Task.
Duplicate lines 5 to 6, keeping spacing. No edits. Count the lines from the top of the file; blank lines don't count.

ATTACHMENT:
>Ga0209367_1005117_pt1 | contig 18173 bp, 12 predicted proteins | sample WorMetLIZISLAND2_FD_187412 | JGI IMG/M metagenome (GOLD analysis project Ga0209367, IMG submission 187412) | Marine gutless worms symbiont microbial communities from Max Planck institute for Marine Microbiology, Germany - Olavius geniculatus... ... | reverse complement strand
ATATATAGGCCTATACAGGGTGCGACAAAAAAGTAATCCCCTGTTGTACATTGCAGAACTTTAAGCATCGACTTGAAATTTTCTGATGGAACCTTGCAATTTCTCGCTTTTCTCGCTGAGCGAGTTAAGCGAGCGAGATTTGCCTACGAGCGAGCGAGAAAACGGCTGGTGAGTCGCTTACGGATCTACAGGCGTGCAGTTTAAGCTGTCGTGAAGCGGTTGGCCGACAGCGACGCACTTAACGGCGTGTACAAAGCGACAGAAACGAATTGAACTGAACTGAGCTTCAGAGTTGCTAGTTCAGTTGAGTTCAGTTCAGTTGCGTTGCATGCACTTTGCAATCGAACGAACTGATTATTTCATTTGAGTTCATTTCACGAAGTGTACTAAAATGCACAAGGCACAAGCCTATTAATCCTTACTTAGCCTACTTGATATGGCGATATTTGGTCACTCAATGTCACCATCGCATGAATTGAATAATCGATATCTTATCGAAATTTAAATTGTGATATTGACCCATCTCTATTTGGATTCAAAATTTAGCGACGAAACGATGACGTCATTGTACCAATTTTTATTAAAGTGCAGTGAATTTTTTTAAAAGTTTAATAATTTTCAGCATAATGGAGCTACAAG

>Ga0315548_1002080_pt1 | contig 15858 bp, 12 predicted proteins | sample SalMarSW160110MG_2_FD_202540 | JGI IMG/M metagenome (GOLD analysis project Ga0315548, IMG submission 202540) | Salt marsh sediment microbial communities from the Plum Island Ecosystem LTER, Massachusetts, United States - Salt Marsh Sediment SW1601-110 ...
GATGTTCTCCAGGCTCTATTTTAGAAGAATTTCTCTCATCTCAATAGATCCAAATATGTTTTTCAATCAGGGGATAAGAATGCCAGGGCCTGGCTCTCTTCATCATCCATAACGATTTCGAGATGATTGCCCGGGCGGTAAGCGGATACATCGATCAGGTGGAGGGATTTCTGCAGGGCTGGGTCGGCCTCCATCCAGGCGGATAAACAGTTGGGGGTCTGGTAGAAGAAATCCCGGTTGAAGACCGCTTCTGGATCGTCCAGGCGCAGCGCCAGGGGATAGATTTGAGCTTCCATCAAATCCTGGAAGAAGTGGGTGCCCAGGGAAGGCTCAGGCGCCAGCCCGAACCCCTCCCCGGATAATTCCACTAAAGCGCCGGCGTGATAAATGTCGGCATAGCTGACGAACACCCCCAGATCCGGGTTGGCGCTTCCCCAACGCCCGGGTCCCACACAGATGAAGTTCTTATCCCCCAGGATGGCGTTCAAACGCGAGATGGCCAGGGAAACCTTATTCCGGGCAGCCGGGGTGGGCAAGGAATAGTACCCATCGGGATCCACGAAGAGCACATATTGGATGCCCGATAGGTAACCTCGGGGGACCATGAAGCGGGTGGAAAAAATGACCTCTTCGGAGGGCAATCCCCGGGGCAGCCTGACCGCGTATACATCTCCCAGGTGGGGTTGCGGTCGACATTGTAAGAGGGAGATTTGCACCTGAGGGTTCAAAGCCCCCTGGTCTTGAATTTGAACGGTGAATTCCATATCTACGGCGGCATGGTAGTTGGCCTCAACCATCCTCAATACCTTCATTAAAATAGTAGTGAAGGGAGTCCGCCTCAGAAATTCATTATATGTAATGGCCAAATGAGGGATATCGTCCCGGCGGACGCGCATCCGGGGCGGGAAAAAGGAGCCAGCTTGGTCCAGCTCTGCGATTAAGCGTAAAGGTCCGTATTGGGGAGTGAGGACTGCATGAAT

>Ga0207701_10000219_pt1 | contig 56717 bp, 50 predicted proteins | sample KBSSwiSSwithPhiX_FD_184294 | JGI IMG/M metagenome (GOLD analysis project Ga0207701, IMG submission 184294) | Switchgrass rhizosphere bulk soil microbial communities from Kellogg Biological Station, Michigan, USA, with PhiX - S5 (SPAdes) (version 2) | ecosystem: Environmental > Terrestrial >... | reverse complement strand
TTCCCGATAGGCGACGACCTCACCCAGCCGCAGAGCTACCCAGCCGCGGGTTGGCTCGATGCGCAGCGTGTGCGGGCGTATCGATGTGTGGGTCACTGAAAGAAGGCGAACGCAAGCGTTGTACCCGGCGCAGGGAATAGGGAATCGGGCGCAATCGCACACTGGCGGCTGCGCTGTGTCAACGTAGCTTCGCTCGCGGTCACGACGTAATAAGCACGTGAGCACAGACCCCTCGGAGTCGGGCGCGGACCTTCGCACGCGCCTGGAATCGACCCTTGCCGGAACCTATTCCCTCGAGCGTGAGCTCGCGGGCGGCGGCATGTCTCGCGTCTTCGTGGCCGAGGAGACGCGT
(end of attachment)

>Ga0207701_10000219_pt1 | contig 56717 bp, 50 predicted proteins | sample KBSSwiSSwithPhiX_FD_184294 | JGI IMG/M metagenome (GOLD analysis project Ga0207701, IMG submission 184294) | Switchgrass rhizosphere bulk soil microbial communities from Kellogg Biological Station, Michigan, USA, with PhiX - S5 (SPAdes) (version 2) | ecosystem: Environmental > Terrestrial >... | reverse complement strand
TTCCCGATAGGCGACGACCTCACCCAGCCGCAGAGCTACCCAGCCGCGGGTTGGCTCGATGCGCAGCGTGTGCGGGCGTATCGATGTGTGGGTCACTGAAAGAAGGCGAACGCAAGCGTTGTACCCGGCGCAGGGAATAGGGAATCGGGCGCAATCGCACACTGGCGGCTGCGCTGTGTCAACGTAGCTTCGCTCGCGGTCACGACGTAATAAGCACGTGAGCACAGACCCCTCGGAGTCGGGCGCGGACCTTCGCACGCGCCTGGAATCGACCCTTGCCGGAACCTATTCCCTCGAGCGTGAGCTCGCGGGCGGCGGCATGTCTCGCGTCTTCGTGGCCGAGGAGACGCGT